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Understanding non-tariff measures is key for sustainable growth and development


Understanding non-tariff measures is key for sustainable growth and development

Understanding non-tariff measures is key for sustainable growth and development
Photo credit: iStock

UNCTAD is organizing its first Non-Tariff Measures (NTMs) Week in Geneva from 25-27 September 2017 to shed light on the importance of mandatory trade-related regulations and voluntary sustainability standards on global trade and development, and to show successful global and regional approaches to tackle associated challenges, including transparency initiatives and regulatory cooperation.

Regulations and standards are at the center of global trade and are a main hurdle to trade. Some 96% of world trade is affected by at least one regulation, often referred to as a “non-tariff measure”.

NTMs include a broad basket of policies that can potentially affect trade. On the one hand, traditional trade policy instruments, such as quotas or price controls (often termed non-tariff barriers), still persist in some sectors. On the other hand, a wide array of regulatory measures address, inter alia, health and environmental protection (Sanitary and Phytosanitary measures and Technical Barriers to Trade), post-sales services, rules of origin, government procurement and intellectual property.

In the 21st century, such regulatory measures are a central focus in trade agreements and have a bigger impact on trade than traditional barriers. They are however also more complex and the line between legitimate public policy objectives and protectionism is blurred.

Business surveys as well as quantitative assessments show that with falling tariffs, NTMs have become the more important impediment to trade. Challenges are not only costs of compliance but also the lack of transparency. At the same time, many regulations and standards provide benefits for consumer protection and other sustainable development objectives. Meeting these complex and often opaque rules requires financial and technical resources, which means that the smallest and most vulnerable companies and countries pay the heftiest price.

This is especially true for exporters from the 48 least developed countries, who lose an estimated $23 billion a year – that’s 15% of their exports, which far exceeds the loss incurred by remaining tariffs – because they are unable to find information on and comply with non-tariff measures.

However, NTMs cannot simply be eliminated because they serve to ensure food safety, protect health of humans, animals and plants, fight pests and diseases, and protect the environment. The key to solution lies on increasing transparency of NTMs.

“The real untapped potential for further trade growth lies in regulations,” said UNCTAD Secretary General, Mukhisa Kituyi, adding, “More transparency on Non-tariff measures and regulatory standards approaches can improve regional trade and regional integration especially for small companies in developing countries”.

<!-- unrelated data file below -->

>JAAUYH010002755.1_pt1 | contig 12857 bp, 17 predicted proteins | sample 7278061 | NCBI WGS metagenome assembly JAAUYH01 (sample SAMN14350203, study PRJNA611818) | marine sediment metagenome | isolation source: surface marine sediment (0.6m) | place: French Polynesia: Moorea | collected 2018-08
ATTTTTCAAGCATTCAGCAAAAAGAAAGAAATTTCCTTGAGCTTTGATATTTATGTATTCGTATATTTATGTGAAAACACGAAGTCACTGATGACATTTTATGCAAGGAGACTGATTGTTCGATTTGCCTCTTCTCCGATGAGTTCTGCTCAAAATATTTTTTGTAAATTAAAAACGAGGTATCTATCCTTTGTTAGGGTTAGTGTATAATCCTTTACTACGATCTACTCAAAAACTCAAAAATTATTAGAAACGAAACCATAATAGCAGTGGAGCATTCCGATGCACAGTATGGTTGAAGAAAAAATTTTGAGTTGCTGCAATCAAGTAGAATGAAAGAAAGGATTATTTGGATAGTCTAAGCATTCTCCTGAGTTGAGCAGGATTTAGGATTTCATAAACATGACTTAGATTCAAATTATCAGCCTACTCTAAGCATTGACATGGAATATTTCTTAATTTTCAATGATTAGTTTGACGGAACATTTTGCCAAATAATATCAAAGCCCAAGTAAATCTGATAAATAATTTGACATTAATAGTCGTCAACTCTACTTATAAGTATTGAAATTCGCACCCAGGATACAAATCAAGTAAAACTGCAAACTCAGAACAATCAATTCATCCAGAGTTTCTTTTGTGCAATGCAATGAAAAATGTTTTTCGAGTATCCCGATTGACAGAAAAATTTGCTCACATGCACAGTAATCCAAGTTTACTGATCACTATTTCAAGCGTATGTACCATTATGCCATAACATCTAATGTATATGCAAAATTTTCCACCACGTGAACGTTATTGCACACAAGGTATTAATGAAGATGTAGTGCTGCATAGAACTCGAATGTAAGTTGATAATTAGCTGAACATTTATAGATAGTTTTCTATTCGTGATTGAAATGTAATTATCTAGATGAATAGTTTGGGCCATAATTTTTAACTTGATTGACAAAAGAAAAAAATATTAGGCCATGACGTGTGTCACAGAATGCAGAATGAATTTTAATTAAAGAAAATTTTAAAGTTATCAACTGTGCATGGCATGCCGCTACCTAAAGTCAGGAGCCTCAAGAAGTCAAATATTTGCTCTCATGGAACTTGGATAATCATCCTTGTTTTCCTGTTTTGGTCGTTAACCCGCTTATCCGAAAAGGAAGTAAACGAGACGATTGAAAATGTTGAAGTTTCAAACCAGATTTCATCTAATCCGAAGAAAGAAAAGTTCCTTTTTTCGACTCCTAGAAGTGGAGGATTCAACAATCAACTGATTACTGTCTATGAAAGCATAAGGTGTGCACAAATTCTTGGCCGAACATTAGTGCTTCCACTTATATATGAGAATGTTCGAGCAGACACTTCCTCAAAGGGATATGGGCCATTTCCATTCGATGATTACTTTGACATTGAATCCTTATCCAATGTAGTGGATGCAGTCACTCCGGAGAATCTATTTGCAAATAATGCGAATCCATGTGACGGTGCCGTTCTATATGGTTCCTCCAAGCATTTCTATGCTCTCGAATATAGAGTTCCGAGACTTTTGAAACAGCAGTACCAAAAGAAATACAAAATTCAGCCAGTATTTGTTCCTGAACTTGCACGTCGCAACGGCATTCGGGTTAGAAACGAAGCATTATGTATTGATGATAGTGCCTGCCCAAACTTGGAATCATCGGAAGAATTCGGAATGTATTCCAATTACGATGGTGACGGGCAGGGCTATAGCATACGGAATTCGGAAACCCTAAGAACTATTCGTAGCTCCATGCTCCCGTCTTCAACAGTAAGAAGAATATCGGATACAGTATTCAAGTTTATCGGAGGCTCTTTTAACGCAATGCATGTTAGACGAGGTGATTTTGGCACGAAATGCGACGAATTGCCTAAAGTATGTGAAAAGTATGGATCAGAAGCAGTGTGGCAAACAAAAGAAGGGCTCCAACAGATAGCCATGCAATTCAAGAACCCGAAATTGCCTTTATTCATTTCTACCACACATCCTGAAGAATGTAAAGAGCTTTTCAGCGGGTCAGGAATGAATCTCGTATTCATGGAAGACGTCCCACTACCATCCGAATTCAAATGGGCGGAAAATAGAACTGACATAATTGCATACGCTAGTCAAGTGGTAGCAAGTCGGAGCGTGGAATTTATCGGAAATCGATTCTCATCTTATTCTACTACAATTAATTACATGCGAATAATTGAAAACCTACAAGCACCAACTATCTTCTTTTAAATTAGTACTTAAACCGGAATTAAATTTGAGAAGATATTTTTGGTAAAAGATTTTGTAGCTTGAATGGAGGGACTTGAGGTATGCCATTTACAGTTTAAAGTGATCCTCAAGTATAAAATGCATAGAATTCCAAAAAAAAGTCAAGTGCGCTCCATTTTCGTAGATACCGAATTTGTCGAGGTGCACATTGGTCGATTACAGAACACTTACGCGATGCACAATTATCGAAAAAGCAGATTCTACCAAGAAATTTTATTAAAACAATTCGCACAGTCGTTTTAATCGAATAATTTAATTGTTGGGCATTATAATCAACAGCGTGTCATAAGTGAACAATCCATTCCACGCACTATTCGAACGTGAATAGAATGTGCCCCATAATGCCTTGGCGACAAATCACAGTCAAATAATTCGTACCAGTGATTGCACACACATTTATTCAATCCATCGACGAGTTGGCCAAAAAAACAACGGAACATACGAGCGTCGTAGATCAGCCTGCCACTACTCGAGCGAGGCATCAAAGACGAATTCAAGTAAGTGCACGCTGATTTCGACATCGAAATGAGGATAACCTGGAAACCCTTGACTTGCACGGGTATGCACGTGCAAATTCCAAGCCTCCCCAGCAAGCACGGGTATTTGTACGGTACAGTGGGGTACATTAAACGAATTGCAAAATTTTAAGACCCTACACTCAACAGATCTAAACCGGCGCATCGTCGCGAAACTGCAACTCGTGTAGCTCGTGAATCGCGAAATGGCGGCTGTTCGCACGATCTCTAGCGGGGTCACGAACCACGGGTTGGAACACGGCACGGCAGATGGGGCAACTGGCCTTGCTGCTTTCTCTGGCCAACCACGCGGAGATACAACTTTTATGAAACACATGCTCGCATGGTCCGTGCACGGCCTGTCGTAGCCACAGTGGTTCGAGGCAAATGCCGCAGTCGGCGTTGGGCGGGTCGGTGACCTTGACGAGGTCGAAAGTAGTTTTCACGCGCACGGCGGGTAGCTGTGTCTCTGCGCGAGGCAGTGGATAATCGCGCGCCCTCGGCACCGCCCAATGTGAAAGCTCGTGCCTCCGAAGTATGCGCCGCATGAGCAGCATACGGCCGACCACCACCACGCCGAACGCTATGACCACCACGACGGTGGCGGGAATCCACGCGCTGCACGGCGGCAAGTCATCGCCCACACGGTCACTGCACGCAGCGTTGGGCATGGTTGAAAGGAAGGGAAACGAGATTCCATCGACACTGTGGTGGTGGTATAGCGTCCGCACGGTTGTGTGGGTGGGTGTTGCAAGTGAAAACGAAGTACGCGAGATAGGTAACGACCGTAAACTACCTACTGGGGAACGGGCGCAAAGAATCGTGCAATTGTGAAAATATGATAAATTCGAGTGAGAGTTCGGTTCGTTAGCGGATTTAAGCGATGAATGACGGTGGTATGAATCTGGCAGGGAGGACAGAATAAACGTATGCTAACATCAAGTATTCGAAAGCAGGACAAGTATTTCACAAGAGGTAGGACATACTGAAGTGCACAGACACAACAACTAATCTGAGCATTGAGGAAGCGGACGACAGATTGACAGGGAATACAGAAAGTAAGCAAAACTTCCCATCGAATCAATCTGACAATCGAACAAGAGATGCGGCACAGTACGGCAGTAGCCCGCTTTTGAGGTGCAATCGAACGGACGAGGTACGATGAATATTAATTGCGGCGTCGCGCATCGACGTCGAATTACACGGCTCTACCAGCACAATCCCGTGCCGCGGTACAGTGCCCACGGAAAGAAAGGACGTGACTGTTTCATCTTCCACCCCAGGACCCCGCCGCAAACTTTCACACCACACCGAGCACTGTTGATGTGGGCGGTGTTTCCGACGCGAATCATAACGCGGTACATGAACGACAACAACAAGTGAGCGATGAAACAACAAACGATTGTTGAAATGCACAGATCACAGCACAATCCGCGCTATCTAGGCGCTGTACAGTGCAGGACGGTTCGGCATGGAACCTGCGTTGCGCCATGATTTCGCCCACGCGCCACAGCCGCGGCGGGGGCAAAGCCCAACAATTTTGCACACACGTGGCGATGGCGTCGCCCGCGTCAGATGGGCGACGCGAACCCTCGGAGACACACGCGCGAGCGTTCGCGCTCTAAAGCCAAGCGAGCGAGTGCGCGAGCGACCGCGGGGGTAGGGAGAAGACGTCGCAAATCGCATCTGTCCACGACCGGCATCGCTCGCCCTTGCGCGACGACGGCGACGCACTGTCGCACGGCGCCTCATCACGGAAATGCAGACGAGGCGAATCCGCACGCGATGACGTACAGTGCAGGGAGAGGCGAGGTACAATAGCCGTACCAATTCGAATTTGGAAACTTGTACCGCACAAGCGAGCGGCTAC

UNCTAD NTMs week scheduled from 25-27 September in Geneva will gather policymakers, trade negotiators, and senior trade and development experts to improve our understanding on this issue. The focus of the first two days is on mandatory NTMs, followed by one day on Voluntary Sustainability Standards (VSS).

The NTMs week opens with policy debates and research findings on the first day. The meetings shed light on the importance of NTMs on international trade and development, and show successful global and regional approaches to tackle the challenges including transparency initiatives and regulatory cooperation. Moreover, the meetings will share findings from recent research on NTMs.

On the second day of the NTMs week, the Multi-Agency Support Team (MAST), policy makers and experts will discuss the revision of the International Classification of NTMs. Expert groups have been working on specific areas to revise the taxonomy on rules of origins, government procurement, subsidies, intellectual property and post-sales services. This Meeting follows up on the September 2015 and October 2016 Expert Meetings on NTMs Classification to take stock of the policy agenda and the further development and revision of the NTMs taxonomy.

The International Classification of NTMs has evolved into a common language for the international trade community, including for researchers, regional and international organizations as well as governments. This was the first step towards enhancing transparency and understanding of NTMs. Significant effort has also been made in the subsequent global and comprehensive mapping of NTMs by UNCTAD and its partners. The current NTMs database covers more than 80 per cent of world trade.

Discussions on the third day will focus on voluntary sustainability standards (VSS), often referred to as “eco-labels”. In addition to well-known VSS such as Fairtrade International, Marine Stewardship Council, Rainforest Alliance, and UTZ, there are over 450 VSS that apply to major exports of developing countries in the agricultural, fishery and forestry sectors, such as coffee, tea, bananas, cocoa, palm oil, coconut oil, timber, and cotton. Drawing upon findings from works conducted by UNCTAD and partner organisation, the workshop will discuss VSS’ potential impact upon developing countries’ inclusive trade growth and sustainable development.

UNCTAD coordinates the global effort to collect and freely disseminates comprehensive data on currently imposed non-tariff measures. The Global Database on NTMs of UNCTAD and its partners (TRAINS accessible at i-tip.unctad.org) cover over 80% of world trade and further data collection is underway, particularly in Africa. These efforts go hand-in-hand with capacity building.


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